The Grateful Dead have disbanded, WBCY has gone silent and the Charlotte Coliseum has been downpurposed and thrice renamed. But this pinback button from the Dead’s 1979 concert has survived unscathed. And so has this flyer from the band’s 1991 performance at the second Charlotte Coliseum.
Between 1971 and 1995 the Grateful Dead played 27 shows in North Carolina — that’s Charlotte (12), Greensboro (7), Durham (5), Chapel Hill (2), Raleigh (1).
This concert flyer isn’t fancy, but it’s packed with useful Charlotte-specific info for itinerant Deadheads, including North Carolina’s ban on nitrous oxide.
On this day in 1974: Having set off an Elvis-level ticket-buying frenzy, Bob Dylan makes his first visit to Charlotte at a time when Watergate is threatening the Nixon presidency.
Reports the Observer’s Polly Paddock from the original Charlotte Coliseum: “The high point of the night had to come with ‘It’s Alright, Ma (I’m Only Bleeding).’ When he reached the prophetic line, ‘Even the president of the United States sometimes must have to stand naked,’ Dylan’s fans went wild.”
On July 11 a sellout crowd of teens and preteens at the Charlotte Coliseum, primed for the latest pop phenoms, booed the little-known opening act off the stage. (A year later the Jimi Hendrix Experience was back, this time of course as headliner.)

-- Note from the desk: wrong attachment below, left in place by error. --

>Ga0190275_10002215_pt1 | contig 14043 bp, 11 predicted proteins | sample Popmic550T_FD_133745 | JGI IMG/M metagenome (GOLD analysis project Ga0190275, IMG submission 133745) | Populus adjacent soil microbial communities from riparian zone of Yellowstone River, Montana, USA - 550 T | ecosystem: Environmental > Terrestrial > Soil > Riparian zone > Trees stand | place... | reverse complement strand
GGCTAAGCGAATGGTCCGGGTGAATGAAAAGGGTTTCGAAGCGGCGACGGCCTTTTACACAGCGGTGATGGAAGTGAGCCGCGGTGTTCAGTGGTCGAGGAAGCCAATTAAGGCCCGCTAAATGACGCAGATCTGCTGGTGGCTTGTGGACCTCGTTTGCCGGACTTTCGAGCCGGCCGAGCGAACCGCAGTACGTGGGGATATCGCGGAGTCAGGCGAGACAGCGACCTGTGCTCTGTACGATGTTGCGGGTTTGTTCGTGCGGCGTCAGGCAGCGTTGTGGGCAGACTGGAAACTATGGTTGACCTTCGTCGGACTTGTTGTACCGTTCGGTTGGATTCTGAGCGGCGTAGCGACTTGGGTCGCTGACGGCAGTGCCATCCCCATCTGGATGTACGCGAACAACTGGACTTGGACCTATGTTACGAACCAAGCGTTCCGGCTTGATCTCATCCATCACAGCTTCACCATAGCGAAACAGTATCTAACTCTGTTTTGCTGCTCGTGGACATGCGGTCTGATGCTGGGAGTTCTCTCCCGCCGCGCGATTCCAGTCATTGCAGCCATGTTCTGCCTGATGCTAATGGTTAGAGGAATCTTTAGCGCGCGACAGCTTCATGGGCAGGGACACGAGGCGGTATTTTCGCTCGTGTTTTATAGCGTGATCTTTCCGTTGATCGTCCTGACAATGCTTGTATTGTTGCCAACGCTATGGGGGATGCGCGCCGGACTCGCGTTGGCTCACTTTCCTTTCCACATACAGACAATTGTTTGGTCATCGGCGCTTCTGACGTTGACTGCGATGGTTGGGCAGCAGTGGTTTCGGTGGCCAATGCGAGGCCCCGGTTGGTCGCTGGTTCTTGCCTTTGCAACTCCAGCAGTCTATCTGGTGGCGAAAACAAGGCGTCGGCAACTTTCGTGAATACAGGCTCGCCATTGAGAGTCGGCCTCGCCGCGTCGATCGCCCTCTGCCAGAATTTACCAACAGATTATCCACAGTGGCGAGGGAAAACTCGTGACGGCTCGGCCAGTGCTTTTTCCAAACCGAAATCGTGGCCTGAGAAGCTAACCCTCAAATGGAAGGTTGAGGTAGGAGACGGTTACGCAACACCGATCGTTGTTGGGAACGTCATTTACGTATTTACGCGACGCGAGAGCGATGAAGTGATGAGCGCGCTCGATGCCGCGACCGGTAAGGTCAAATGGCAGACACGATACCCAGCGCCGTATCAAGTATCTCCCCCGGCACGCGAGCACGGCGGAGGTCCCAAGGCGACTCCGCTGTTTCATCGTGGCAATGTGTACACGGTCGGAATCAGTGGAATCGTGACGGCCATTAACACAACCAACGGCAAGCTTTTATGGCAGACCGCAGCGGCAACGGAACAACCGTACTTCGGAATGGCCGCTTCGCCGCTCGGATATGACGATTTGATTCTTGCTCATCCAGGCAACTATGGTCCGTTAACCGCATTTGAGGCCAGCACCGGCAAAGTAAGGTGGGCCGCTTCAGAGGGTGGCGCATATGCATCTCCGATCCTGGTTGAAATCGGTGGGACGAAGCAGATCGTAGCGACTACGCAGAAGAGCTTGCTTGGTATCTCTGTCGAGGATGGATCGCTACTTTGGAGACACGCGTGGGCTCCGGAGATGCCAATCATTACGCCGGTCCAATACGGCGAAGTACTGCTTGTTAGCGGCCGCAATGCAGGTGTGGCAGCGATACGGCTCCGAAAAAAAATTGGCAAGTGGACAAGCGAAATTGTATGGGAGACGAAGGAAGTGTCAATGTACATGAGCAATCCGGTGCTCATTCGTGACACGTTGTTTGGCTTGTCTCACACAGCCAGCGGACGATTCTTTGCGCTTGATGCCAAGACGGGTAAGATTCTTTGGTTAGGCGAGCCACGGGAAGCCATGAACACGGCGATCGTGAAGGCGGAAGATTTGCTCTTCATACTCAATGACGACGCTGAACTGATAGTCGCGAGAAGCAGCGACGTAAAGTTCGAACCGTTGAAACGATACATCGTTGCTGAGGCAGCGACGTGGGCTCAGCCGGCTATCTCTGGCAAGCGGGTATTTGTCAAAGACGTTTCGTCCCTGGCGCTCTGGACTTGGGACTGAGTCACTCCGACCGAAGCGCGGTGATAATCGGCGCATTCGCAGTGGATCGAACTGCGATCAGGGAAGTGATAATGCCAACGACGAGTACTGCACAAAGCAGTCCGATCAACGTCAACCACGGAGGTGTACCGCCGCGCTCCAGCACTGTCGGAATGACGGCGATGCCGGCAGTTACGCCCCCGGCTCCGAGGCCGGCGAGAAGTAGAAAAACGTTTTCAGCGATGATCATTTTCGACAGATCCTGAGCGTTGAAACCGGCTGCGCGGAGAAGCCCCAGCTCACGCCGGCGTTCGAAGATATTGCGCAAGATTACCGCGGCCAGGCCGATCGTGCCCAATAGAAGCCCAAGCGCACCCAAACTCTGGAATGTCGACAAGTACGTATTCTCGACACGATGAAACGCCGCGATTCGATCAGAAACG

“The Monkees wanted respect,” the New York Times observed later, “and Hendrix wanted publicity.”
Between 1971 at Duke’s Wallace Wade Stadium and 1995 at the Charlotte Coliseum, the Grateful Dead by one count played 27 shows in North Carolina. For at least 19 of these shows, peel-and-stick backstage passes (not to be confused with the laminated security passes issued to band members and crew) were distributed among friends, fans and camp followers.
Like so much Dead memorabilia these strikingly designed passes drew from an iconography developed over the decades. Here’s a long strange slideshow from a sampling of their North Carolina performances.
In Charlotte she helped hasten demolition of the classic but run-down Southern Railway passenger station, remarking that it was “a helluva station…. What happened to it?”
Four years later, however, a badly diminished Garland bombed at a Democratic Party benefit at the Charlotte Coliseum. “Can you people hear?” she asked the skimpy crowd of 4,000. “Trouble is, I can hear, too, and it isn’t too good.”